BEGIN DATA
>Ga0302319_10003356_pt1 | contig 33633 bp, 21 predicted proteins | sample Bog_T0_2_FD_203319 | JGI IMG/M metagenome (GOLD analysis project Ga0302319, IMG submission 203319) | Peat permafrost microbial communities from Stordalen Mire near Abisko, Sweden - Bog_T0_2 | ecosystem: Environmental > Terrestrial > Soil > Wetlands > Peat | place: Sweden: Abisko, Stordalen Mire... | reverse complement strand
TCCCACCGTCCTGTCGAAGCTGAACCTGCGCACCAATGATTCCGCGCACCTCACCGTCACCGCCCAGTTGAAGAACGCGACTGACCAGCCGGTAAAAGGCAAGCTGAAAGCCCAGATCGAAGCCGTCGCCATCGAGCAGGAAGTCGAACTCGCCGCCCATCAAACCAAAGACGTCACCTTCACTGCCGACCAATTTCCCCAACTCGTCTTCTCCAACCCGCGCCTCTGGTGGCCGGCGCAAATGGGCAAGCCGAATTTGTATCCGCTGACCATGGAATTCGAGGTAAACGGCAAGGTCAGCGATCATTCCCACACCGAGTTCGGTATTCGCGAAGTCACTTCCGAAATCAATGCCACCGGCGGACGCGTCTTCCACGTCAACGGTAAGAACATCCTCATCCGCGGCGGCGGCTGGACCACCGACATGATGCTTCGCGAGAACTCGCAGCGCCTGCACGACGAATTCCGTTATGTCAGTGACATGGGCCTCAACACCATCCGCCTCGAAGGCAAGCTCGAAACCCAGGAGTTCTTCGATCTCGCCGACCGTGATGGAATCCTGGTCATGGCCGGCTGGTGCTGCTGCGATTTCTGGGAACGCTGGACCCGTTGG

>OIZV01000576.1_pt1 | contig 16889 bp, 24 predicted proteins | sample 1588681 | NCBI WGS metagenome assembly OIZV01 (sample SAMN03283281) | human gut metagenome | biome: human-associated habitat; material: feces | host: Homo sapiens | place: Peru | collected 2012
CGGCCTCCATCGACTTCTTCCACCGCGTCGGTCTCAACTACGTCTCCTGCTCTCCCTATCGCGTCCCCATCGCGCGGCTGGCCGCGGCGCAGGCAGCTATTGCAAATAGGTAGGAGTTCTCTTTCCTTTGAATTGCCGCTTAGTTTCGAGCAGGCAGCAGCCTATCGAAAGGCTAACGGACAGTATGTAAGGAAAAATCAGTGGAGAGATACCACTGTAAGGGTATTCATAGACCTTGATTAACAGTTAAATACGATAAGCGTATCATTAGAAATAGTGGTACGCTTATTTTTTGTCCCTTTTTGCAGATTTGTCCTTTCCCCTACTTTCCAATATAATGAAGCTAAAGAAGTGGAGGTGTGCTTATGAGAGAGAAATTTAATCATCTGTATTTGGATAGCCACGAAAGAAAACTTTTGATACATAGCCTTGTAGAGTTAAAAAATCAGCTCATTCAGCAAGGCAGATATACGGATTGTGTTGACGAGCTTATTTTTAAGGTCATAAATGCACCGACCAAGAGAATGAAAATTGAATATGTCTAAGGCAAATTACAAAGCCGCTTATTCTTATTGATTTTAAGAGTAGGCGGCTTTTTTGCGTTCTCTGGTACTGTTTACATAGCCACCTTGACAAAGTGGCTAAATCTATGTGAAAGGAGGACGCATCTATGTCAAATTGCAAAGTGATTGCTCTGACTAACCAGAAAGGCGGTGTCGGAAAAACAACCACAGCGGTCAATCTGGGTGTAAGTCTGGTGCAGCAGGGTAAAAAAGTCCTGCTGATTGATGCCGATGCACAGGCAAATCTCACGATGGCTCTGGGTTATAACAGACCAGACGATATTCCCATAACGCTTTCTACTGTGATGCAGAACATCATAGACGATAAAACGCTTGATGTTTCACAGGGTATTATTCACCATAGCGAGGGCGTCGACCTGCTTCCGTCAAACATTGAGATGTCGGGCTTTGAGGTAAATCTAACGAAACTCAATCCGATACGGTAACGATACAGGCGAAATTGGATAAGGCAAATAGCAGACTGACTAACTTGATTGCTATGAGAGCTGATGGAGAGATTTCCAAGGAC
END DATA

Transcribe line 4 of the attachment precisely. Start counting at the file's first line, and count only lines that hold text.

CGGCCTCCATCGACTTCTTCCACCGCGTCGGTCTCAACTACGTCTCCTGCTCTCCCTATCGCGTCCCCATCGCGCGGCTGGCCGCGGCGCAGGCAGCTATTGCAAATAGGTAGGAGTTCTCTTTCCTTTGAATTGCCGCTTAGTTTCGAGCAGGCAGCAGCCTATCGAAAGGCTAACGGACAGTATGTAAGGAAAAATCAGTGGAGAGATACCACTGTAAGGGTATTCATAGACCTTGATTAACAGTTAAATACGATAAGCGTATCATTAGAAATAGTGGTACGCTTATTTTTTGTCCCTTTTTGCAGATTTGTCCTTTCCCCTACTTTCCAATATAATGAAGCTAAAGAAGTGGAGGTGTGCTTATGAGAGAGAAATTTAATCATCTGTATTTGGATAGCCACGAAAGAAAACTTTTGATACATAGCCTTGTAGAGTTAAAAAATCAGCTCATTCAGCAAGGCAGATATACGGATTGTGTTGACGAGCTTATTTTTAAGGTCATAAATGCACCGACCAAGAGAATGAAAATTGAATATGTCTAAGGCAAATTACAAAGCCGCTTATTCTTATTGATTTTAAGAGTAGGCGGCTTTTTTGCGTTCTCTGGTACTGTTTACATAGCCACCTTGACAAAGTGGCTAAATCTATGTGAAAGGAGGACGCATCTATGTCAAATTGCAAAGTGATTGCTCTGACTAACCAGAAAGGCGGTGTCGGAAAAACAACCACAGCGGTCAATCTGGGTGTAAGTCTGGTGCAGCAGGGTAAAAAAGTCCTGCTGATTGATGCCGATGCACAGGCAAATCTCACGATGGCTCTGGGTTATAACAGACCAGACGATATTCCCATAACGCTTTCTACTGTGATGCAGAACATCATAGACGATAAAACGCTTGATGTTTCACAGGGTATTATTCACCATAGCGAGGGCGTCGACCTGCTTCCGTCAAACATTGAGATGTCGGGCTTTGAGGTAAATCTAACGAAACTCAATCCGATACGGTAACGATACAGGCGAAATTGGATAAGGCAAATAGCAGACTGACTAACTTGATTGCTATGAGAGCTGATGGAGAGATTTCCAAGGAC